In a disappointing blow to Conservative Republicans, the U.S. Supreme Court has rejected a lawsuit from GOP-led states challenging the Biden administration’s attempt to assign a social cost to carbon, which they argue is a foundational element to all life. The Court provided no explanation for its decision, simply listing Missouri v. Biden as one of the petitions for writ of certiorari that were denied.
Supreme Court Rejects GOP States' Challenge to Biden's Rule Estimating Social Cost of Carbon
GOP concerns about the federal regulation of carbon—a foundational element to all life—will not be heard by the Supreme Court.https://t.co/egXigpJLqy
— The Epoch Times (@EpochTimes) October 12, 2023
This is not the first time the Supreme Court has refused to hear a challenge to the estimates. Last year, the Court of Appeals for the 8th Circuit upheld a federal district court’s decision to dismiss a similar lawsuit, ruling that the states lacked standing to challenge the estimates. However, the court did suggest that the states could sue if they could identify a concrete injury.
Despite the setback, 10 states, including Missouri, Tennessee, and Ohio, had hoped that the Supreme Court would take up the issue. Missouri Attorney General Andrew Bailey’s office expressed disappointment in the Court’s decision, but vowed to continue fighting against government overreach.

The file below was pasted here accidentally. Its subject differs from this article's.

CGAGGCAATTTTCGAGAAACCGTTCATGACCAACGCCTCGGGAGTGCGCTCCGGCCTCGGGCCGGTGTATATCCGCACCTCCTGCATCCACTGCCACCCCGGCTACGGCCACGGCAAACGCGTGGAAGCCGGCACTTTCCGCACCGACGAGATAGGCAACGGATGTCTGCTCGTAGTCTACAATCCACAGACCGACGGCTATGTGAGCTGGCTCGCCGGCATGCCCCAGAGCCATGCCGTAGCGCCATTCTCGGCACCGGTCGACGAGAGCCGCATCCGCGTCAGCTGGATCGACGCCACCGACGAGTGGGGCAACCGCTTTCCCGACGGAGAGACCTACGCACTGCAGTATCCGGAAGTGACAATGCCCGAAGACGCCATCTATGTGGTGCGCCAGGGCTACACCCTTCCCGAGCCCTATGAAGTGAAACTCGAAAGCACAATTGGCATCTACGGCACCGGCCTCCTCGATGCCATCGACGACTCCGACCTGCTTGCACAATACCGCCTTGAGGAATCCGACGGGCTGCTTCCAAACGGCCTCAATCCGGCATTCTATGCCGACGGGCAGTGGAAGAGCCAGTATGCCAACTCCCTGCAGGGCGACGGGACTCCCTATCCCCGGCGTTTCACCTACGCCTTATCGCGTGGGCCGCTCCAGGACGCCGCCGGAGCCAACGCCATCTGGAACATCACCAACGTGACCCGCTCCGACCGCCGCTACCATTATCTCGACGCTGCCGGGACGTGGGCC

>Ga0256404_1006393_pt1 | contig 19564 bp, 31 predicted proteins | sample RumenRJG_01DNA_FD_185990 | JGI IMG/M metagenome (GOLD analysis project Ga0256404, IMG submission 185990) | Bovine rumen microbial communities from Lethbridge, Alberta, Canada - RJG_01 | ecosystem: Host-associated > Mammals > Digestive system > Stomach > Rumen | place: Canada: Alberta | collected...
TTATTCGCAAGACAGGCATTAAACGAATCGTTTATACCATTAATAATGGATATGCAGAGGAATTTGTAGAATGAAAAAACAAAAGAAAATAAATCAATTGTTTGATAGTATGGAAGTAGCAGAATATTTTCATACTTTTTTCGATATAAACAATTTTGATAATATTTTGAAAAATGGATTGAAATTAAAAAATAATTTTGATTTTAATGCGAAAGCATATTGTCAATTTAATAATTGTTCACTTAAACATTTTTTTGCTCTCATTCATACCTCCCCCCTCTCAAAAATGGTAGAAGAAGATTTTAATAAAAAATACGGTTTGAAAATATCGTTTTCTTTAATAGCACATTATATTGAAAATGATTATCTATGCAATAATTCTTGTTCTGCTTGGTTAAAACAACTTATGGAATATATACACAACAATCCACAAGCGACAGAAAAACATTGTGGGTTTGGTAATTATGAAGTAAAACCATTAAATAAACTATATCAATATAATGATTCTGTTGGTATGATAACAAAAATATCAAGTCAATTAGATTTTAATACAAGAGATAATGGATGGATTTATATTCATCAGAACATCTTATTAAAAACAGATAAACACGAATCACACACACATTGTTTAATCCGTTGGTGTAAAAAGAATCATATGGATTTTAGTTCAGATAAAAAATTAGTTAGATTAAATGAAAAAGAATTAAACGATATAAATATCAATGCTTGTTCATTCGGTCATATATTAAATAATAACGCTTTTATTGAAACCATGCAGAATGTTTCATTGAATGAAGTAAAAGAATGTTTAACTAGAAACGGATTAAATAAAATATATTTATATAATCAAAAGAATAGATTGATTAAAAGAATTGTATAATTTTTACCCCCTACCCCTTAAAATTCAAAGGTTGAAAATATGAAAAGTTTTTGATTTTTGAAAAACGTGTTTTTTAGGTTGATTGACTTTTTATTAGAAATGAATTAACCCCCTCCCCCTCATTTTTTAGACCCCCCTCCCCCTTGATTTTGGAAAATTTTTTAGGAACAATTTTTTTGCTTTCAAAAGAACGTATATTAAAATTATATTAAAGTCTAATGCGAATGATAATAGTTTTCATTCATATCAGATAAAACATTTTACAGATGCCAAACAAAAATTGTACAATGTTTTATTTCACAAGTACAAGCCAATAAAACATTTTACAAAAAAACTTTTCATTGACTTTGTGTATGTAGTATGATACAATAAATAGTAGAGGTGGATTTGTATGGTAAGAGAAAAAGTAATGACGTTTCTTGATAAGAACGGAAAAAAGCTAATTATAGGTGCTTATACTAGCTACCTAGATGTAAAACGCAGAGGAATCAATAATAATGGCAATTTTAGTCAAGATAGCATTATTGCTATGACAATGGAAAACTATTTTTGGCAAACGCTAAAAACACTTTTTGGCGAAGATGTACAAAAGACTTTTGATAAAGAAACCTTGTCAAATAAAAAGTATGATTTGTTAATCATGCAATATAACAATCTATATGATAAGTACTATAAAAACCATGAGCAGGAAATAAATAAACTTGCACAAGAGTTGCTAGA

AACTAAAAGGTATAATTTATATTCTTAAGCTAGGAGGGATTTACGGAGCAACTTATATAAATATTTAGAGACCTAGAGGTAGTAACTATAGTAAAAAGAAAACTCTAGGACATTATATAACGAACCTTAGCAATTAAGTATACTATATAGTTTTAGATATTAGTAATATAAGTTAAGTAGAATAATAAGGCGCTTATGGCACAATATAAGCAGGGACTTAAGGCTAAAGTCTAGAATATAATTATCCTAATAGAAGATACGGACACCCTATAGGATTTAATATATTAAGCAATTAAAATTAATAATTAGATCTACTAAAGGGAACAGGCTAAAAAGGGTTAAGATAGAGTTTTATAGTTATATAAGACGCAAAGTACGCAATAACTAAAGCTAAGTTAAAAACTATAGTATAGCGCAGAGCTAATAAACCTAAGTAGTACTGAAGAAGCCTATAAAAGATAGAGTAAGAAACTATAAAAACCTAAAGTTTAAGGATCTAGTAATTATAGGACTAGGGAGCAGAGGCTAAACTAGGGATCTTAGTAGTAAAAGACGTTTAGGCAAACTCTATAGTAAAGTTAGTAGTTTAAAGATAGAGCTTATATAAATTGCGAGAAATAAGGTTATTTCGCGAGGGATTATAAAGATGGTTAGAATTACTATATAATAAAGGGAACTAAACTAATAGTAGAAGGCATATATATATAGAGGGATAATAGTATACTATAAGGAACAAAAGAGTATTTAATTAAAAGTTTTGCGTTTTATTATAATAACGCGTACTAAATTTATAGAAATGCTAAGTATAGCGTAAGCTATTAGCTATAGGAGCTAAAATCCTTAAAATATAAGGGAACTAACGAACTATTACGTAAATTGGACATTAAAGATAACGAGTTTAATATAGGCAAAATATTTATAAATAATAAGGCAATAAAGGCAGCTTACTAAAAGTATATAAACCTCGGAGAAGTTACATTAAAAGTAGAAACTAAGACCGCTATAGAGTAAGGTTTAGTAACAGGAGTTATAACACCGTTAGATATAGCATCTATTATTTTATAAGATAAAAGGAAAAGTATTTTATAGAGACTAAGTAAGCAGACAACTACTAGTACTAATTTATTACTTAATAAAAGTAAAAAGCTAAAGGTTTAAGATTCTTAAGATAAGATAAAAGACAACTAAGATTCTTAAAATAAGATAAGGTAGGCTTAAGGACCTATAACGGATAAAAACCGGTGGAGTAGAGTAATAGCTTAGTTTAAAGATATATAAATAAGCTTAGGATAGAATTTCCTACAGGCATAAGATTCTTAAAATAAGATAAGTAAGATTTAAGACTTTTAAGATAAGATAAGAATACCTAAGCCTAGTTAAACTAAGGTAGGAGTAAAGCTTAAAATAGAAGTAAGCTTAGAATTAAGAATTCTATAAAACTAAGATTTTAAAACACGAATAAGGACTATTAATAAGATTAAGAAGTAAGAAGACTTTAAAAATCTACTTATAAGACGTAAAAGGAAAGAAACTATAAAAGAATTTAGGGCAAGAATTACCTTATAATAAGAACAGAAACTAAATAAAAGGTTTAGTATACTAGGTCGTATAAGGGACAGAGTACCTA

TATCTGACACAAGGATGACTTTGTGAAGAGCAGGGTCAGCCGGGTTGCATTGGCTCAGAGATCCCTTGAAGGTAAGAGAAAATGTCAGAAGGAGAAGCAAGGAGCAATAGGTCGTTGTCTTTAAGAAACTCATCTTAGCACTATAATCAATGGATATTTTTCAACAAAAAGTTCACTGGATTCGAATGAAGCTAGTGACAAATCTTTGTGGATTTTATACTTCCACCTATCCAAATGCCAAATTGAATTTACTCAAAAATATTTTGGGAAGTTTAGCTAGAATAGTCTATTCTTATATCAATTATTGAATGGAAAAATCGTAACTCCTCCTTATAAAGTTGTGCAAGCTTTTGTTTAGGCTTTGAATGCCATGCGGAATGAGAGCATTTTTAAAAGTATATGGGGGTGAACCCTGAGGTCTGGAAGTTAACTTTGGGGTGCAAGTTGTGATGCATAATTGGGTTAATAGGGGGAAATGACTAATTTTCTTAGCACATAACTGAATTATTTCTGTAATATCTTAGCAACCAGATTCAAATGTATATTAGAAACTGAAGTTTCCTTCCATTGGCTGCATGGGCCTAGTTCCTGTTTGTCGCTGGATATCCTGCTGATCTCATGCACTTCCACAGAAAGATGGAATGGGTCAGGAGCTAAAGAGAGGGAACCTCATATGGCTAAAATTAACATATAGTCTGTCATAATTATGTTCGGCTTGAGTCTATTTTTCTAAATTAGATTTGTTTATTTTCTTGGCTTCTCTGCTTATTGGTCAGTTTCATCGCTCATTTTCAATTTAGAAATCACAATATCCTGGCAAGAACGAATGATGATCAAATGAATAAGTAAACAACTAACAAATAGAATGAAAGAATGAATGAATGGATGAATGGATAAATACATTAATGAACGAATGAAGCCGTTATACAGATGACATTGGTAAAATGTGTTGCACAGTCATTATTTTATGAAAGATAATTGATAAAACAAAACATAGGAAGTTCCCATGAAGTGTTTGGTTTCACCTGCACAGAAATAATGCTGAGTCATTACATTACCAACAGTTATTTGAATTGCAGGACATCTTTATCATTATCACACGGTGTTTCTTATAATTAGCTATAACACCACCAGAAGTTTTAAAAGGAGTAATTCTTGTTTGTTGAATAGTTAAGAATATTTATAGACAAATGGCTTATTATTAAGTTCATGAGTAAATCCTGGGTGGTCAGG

The dispute centers around President Joe Biden’s executive order establishing the “Interagency Working Group on the Social Cost of Greenhouse Gases,” which aimed to establish a monetary value for the social benefits of reducing greenhouse gas emissions. Former President Barack Obama set the social cost at $43 per ton of carbon dioxide emissions, while former President Donald Trump significantly lowered it to $3-$5. President Biden has set the estimate at $51.
The red states arguing against the estimates claim that the costs will have widespread impacts across the American economy. They pointed to the executive order’s language, which states that agencies “shall” use interim costs when calculating the value of changes in greenhouse gas emissions resulting from regulations and other agency actions. However, Solicitor General Elizabeth Prelogar argued that agencies are not required to adopt the cost estimate and that it is speculative as to whether a specific rule would result in a cognizable injury to the states.
Despite the Supreme Court’s ruling, it is likely that future regulations utilizing the social cost estimate will face additional legal challenges. David Watkins, an attorney with the Competitive Enterprise Institute, remarked that “the same problems with the social cost of carbon numbers exist regardless of where they are used.” So, the battle continues, and Republicans will surely keep fighting against what they see as government overreach.